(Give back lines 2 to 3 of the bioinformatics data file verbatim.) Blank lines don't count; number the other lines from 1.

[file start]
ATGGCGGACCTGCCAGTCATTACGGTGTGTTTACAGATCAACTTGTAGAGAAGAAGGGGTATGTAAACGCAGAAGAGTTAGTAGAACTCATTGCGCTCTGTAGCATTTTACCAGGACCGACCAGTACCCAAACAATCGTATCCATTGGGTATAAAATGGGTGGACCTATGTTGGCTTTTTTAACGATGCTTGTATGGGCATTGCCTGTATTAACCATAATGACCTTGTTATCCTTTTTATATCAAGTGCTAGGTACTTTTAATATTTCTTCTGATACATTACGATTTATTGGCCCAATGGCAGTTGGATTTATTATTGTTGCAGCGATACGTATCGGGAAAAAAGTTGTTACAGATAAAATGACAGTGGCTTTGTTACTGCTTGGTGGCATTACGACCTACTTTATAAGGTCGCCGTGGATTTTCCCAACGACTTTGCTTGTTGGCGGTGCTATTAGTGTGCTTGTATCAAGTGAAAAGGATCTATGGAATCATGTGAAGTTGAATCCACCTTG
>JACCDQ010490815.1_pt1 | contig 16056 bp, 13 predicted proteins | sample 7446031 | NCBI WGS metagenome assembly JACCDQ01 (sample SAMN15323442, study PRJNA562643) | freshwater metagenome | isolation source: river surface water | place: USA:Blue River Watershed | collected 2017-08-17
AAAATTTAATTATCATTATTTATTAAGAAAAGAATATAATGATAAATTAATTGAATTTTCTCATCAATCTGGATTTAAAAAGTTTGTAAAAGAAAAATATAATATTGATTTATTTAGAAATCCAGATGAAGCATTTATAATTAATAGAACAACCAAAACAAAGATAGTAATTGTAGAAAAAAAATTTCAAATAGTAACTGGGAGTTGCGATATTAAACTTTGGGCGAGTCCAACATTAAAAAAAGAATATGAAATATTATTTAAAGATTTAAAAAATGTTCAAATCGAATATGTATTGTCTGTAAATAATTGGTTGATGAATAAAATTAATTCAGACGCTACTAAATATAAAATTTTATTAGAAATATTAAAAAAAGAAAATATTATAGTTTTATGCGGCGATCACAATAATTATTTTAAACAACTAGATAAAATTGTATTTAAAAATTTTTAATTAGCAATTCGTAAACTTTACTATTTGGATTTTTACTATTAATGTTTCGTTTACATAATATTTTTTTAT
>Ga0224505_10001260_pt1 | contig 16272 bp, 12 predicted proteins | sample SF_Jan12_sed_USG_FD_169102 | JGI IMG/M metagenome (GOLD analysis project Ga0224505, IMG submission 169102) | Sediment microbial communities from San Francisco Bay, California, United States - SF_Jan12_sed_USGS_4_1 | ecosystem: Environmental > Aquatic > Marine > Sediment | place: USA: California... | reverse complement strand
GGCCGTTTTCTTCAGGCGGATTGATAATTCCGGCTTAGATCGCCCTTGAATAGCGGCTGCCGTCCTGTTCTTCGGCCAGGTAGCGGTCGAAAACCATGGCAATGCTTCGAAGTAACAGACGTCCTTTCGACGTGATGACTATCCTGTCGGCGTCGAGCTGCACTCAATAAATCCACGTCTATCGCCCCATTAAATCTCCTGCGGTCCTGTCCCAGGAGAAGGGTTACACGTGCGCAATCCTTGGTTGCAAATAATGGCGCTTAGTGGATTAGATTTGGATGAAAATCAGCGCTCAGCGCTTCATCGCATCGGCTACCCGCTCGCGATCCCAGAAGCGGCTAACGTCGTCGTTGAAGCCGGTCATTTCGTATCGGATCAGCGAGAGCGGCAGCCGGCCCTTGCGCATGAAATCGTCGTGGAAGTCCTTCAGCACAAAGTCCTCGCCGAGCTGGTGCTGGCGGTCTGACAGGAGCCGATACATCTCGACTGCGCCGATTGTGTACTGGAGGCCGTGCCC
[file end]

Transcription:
>JACCDQ010490815.1_pt1 | contig 16056 bp, 13 predicted proteins | sample 7446031 | NCBI WGS metagenome assembly JACCDQ01 (sample SAMN15323442, study PRJNA562643) | freshwater metagenome | isolation source: river surface water | place: USA:Blue River Watershed | collected 2017-08-17
AAAATTTAATTATCATTATTTATTAAGAAAAGAATATAATGATAAATTAATTGAATTTTCTCATCAATCTGGATTTAAAAAGTTTGTAAAAGAAAAATATAATATTGATTTATTTAGAAATCCAGATGAAGCATTTATAATTAATAGAACAACCAAAACAAAGATAGTAATTGTAGAAAAAAAATTTCAAATAGTAACTGGGAGTTGCGATATTAAACTTTGGGCGAGTCCAACATTAAAAAAAGAATATGAAATATTATTTAAAGATTTAAAAAATGTTCAAATCGAATATGTATTGTCTGTAAATAATTGGTTGATGAATAAAATTAATTCAGACGCTACTAAATATAAAATTTTATTAGAAATATTAAAAAAAGAAAATATTATAGTTTTATGCGGCGATCACAATAATTATTTTAAACAACTAGATAAAATTGTATTTAAAAATTTTTAATTAGCAATTCGTAAACTTTACTATTTGGATTTTTACTATTAATGTTTCGTTTACATAATATTTTTTTAT